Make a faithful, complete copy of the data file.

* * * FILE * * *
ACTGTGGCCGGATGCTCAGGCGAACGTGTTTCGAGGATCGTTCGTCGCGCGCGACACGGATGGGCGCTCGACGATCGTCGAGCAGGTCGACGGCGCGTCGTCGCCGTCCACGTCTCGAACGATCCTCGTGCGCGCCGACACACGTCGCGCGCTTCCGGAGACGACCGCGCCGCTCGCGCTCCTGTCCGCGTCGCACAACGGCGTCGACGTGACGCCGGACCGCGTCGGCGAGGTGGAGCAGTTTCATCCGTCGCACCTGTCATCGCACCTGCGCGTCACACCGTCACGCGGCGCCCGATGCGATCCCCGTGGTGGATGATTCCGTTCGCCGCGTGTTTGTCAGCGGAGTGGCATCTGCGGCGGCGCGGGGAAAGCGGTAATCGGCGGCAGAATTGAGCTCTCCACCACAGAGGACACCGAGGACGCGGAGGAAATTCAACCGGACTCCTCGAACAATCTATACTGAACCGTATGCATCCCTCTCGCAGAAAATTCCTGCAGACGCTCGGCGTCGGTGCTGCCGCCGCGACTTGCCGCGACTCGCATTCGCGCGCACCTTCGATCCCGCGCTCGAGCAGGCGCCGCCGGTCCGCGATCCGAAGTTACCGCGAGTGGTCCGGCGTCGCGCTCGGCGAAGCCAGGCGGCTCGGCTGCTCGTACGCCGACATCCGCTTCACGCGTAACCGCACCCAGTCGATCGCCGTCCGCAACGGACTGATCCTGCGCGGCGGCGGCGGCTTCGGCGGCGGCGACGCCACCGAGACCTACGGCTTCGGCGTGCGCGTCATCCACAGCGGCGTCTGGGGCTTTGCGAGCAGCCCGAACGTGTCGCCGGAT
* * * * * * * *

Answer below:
ACTGTGGCCGGATGCTCAGGCGAACGTGTTTCGAGGATCGTTCGTCGCGCGCGACACGGATGGGCGCTCGACGATCGTCGAGCAGGTCGACGGCGCGTCGTCGCCGTCCACGTCTCGAACGATCCTCGTGCGCGCCGACACACGTCGCGCGCTTCCGGAGACGACCGCGCCGCTCGCGCTCCTGTCCGCGTCGCACAACGGCGTCGACGTGACGCCGGACCGCGTCGGCGAGGTGGAGCAGTTTCATCCGTCGCACCTGTCATCGCACCTGCGCGTCACACCGTCACGCGGCGCCCGATGCGATCCCCGTGGTGGATGATTCCGTTCGCCGCGTGTTTGTCAGCGGAGTGGCATCTGCGGCGGCGCGGGGAAAGCGGTAATCGGCGGCAGAATTGAGCTCTCCACCACAGAGGACACCGAGGACGCGGAGGAAATTCAACCGGACTCCTCGAACAATCTATACTGAACCGTATGCATCCCTCTCGCAGAAAATTCCTGCAGACGCTCGGCGTCGGTGCTGCCGCCGCGACTTGCCGCGACTCGCATTCGCGCGCACCTTCGATCCCGCGCTCGAGCAGGCGCCGCCGGTCCGCGATCCGAAGTTACCGCGAGTGGTCCGGCGTCGCGCTCGGCGAAGCCAGGCGGCTCGGCTGCTCGTACGCCGACATCCGCTTCACGCGTAACCGCACCCAGTCGATCGCCGTCCGCAACGGACTGATCCTGCGCGGCGGCGGCGGCTTCGGCGGCGGCGACGCCACCGAGACCTACGGCTTCGGCGTGCGCGTCATCCACAGCGGCGTCTGGGGCTTTGCGAGCAGCCCGAACGTGTCGCCGGAT